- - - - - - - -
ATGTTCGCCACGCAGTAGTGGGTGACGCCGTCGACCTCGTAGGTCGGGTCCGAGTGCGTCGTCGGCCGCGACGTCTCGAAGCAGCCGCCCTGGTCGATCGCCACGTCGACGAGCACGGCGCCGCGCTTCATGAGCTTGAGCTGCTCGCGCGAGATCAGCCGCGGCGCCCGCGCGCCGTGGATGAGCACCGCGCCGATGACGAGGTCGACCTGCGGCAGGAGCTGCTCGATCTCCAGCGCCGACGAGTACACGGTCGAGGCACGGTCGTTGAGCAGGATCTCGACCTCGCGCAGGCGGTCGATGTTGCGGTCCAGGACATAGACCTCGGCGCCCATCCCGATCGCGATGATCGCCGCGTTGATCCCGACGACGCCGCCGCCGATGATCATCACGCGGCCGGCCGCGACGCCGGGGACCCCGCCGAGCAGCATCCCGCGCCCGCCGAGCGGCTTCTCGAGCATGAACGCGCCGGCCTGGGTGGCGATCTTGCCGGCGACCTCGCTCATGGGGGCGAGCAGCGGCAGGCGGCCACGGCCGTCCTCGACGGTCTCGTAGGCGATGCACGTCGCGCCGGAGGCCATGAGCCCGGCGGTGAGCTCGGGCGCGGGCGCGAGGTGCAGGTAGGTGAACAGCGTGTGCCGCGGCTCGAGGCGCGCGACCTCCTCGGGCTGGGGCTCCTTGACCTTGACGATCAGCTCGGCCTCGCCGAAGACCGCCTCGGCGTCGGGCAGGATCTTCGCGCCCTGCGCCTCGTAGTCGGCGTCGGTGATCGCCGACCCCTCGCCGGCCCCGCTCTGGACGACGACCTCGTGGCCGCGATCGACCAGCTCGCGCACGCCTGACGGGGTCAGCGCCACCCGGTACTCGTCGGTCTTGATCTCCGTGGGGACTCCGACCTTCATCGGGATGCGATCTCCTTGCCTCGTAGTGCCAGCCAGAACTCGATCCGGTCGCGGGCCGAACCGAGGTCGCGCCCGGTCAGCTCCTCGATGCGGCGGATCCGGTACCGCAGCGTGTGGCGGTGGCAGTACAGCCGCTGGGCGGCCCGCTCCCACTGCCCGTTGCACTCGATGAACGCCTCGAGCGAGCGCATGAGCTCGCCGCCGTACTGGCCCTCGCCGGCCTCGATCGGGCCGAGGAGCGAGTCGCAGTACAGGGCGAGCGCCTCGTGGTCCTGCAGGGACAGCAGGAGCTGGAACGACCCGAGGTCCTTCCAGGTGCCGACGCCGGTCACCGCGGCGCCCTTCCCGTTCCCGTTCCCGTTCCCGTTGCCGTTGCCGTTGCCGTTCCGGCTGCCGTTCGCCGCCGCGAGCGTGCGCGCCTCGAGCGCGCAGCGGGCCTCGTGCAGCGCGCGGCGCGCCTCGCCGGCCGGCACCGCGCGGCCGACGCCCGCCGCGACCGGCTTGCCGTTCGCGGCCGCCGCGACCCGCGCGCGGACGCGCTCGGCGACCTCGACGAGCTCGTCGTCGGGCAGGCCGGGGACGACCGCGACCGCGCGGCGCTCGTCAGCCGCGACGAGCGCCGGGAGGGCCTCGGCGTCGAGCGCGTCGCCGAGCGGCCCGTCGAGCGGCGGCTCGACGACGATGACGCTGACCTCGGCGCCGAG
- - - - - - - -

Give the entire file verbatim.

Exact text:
ATGTTCGCCACGCAGTAGTGGGTGACGCCGTCGACCTCGTAGGTCGGGTCCGAGTGCGTCGTCGGCCGCGACGTCTCGAAGCAGCCGCCCTGGTCGATCGCCACGTCGACGAGCACGGCGCCGCGCTTCATGAGCTTGAGCTGCTCGCGCGAGATCAGCCGCGGCGCCCGCGCGCCGTGGATGAGCACCGCGCCGATGACGAGGTCGACCTGCGGCAGGAGCTGCTCGATCTCCAGCGCCGACGAGTACACGGTCGAGGCACGGTCGTTGAGCAGGATCTCGACCTCGCGCAGGCGGTCGATGTTGCGGTCCAGGACATAGACCTCGGCGCCCATCCCGATCGCGATGATCGCCGCGTTGATCCCGACGACGCCGCCGCCGATGATCATCACGCGGCCGGCCGCGACGCCGGGGACCCCGCCGAGCAGCATCCCGCGCCCGCCGAGCGGCTTCTCGAGCATGAACGCGCCGGCCTGGGTGGCGATCTTGCCGGCGACCTCGCTCATGGGGGCGAGCAGCGGCAGGCGGCCACGGCCGTCCTCGACGGTCTCGTAGGCGATGCACGTCGCGCCGGAGGCCATGAGCCCGGCGGTGAGCTCGGGCGCGGGCGCGAGGTGCAGGTAGGTGAACAGCGTGTGCCGCGGCTCGAGGCGCGCGACCTCCTCGGGCTGGGGCTCCTTGACCTTGACGATCAGCTCGGCCTCGCCGAAGACCGCCTCGGCGTCGGGCAGGATCTTCGCGCCCTGCGCCTCGTAGTCGGCGTCGGTGATCGCCGACCCCTCGCCGGCCCCGCTCTGGACGACGACCTCGTGGCCGCGATCGACCAGCTCGCGCACGCCTGACGGGGTCAGCGCCACCCGGTACTCGTCGGTCTTGATCTCCGTGGGGACTCCGACCTTCATCGGGATGCGATCTCCTTGCCTCGTAGTGCCAGCCAGAACTCGATCCGGTCGCGGGCCGAACCGAGGTCGCGCCCGGTCAGCTCCTCGATGCGGCGGATCCGGTACCGCAGCGTGTGGCGGTGGCAGTACAGCCGCTGGGCGGCCCGCTCCCACTGCCCGTTGCACTCGATGAACGCCTCGAGCGAGCGCATGAGCTCGCCGCCGTACTGGCCCTCGCCGGCCTCGATCGGGCCGAGGAGCGAGTCGCAGTACAGGGCGAGCGCCTCGTGGTCCTGCAGGGACAGCAGGAGCTGGAACGACCCGAGGTCCTTCCAGGTGCCGACGCCGGTCACCGCGGCGCCCTTCCCGTTCCCGTTCCCGTTCCCGTTGCCGTTGCCGTTGCCGTTCCGGCTGCCGTTCGCCGCCGCGAGCGTGCGCGCCTCGAGCGCGCAGCGGGCCTCGTGCAGCGCGCGGCGCGCCTCGCCGGCCGGCACCGCGCGGCCGACGCCCGCCGCGACCGGCTTGCCGTTCGCGGCCGCCGCGACCCGCGCGCGGACGCGCTCGGCGACCTCGACGAGCTCGTCGTCGGGCAGGCCGGGGACGACCGCGACCGCGCGGCGCTCGTCAGCCGCGACGAGCGCCGGGAGGGCCTCGGCGTCGAGCGCGTCGCCGAGCGGCCCGTCGAGCGGCGGCTCGACGACGATGACGCTGACCTCGGCGCCGAG